The company expanded its finishing operation for two reasons, Fetzer said. "The government is ever more restrictive and we knew we had to make some changes from that standpoint in order to be ahead of the regulations," he said. "The other factor was that our previous paint shop was too small and it didn't have state-of-the-art equipment. We wanted to be at the forefront of both these issues, environmentally and technologically."

Fetzers' uses water-based stains predominantly, with catalyzed lacquer and conversion varnish as standard topcoats. It uses Kremlin HVLP spray guns and Graco pumps. With the new finishing equipment, the company can spray in the morning and ship in the afternoon, Fetzer said.

Richard Fetzer is the third generation of Fetzers to work in the company, which was founded by his grandfather, Kasper Fetzer, in 1909, in a building very close to where the current plant is located. Kasper Fetzer arrived in Salt Lake City from Germany, where he was a career military man until he was thrown out of the military for joining the Mormon church, his grandson said.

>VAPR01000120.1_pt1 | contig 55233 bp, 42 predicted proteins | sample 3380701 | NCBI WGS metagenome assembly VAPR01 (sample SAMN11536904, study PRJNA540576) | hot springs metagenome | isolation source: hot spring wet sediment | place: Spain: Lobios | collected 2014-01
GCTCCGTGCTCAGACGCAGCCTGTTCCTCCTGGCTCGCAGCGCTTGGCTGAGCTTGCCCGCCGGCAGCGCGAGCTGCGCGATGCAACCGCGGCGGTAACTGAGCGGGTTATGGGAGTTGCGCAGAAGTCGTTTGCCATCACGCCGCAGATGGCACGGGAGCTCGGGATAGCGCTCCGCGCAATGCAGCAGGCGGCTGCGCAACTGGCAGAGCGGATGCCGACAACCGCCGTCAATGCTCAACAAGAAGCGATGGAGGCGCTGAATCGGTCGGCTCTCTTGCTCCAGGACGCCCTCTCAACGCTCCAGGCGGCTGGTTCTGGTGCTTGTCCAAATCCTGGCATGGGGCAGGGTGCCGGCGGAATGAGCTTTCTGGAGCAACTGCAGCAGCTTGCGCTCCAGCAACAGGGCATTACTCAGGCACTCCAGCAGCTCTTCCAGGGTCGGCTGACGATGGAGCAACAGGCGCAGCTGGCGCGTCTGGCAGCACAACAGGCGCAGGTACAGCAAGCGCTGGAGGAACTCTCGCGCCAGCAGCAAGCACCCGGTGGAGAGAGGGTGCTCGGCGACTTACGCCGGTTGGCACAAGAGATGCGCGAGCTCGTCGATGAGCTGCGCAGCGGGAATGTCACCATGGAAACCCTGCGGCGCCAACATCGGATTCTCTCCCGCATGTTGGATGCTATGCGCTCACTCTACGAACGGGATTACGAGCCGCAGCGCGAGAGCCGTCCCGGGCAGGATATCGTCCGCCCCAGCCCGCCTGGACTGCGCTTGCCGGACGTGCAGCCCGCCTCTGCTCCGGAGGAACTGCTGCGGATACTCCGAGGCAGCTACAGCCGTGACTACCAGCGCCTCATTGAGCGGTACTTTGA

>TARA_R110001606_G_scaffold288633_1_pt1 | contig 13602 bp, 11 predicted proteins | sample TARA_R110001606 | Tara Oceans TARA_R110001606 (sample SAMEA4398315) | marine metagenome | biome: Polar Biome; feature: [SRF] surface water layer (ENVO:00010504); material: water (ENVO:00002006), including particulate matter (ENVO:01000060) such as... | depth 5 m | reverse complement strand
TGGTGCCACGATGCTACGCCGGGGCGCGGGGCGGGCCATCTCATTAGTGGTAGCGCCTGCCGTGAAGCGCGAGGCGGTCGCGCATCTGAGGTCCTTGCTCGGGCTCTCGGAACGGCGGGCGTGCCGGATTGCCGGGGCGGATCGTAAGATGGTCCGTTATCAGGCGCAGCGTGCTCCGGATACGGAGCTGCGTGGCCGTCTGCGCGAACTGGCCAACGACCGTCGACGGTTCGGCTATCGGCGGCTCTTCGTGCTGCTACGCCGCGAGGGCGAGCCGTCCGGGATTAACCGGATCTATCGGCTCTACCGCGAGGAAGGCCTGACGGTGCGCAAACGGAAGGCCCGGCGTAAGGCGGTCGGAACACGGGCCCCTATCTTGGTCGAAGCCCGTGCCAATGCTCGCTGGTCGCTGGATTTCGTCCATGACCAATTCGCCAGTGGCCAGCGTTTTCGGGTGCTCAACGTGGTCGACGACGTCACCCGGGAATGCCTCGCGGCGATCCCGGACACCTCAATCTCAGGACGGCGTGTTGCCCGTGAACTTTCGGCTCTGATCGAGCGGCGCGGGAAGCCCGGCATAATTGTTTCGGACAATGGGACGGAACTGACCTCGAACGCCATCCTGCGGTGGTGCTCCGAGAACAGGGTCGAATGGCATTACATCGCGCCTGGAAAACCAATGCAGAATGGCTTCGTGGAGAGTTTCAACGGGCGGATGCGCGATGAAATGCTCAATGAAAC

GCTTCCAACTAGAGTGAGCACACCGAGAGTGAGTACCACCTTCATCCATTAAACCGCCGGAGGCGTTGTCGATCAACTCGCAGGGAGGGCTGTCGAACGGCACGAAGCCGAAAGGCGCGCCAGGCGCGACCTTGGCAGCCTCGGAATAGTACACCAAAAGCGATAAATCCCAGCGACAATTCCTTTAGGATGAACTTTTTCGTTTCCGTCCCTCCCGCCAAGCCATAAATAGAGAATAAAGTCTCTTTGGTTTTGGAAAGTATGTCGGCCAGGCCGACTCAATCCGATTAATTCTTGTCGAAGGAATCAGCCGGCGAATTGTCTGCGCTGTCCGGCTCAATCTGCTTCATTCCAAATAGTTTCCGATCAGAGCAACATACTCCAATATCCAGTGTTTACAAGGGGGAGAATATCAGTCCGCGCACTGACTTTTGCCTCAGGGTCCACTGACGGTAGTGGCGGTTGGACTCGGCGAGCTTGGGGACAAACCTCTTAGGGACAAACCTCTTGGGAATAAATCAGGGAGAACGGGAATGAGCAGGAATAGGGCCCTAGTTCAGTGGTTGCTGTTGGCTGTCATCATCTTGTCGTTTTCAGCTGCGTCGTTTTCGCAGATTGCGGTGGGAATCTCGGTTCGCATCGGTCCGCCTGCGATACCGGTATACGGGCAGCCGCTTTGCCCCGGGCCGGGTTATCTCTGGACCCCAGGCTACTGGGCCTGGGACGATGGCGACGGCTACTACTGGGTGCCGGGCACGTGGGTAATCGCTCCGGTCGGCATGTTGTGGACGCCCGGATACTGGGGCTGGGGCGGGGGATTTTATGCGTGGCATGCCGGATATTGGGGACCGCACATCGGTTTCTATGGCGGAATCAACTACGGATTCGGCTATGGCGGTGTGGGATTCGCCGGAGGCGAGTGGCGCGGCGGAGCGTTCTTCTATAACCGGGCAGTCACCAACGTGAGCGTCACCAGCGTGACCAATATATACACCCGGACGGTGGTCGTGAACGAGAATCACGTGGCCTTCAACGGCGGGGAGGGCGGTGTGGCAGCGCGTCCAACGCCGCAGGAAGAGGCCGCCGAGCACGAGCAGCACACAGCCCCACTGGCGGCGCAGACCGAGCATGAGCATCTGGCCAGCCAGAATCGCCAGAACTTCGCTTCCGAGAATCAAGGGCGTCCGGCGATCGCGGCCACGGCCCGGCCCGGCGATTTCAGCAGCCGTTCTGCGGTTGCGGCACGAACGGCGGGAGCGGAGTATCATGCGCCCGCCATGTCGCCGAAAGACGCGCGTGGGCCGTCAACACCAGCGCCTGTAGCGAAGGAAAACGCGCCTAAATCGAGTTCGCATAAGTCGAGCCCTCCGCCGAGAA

He teamed up with two cabinetmakers, also German immigrants, to found the company. Leonard Wendel and Lester Schulz were in charge of production, while Kasper "hustled" for business. While the company did whatever jobs it could get, sizeable projects included work for local merchants and fixtures for ZCMI, a local department store chain.

According to Richard Fetzer, about four years after its founding the company received a large contract which worried Wendel and Schulz, who thought that the firm could go broke and they might be held personally liable. So they sold their interest to Kasper, staying on with the company as employees. Fetzers' weathered the storm and has remained in the Fetzer family since then.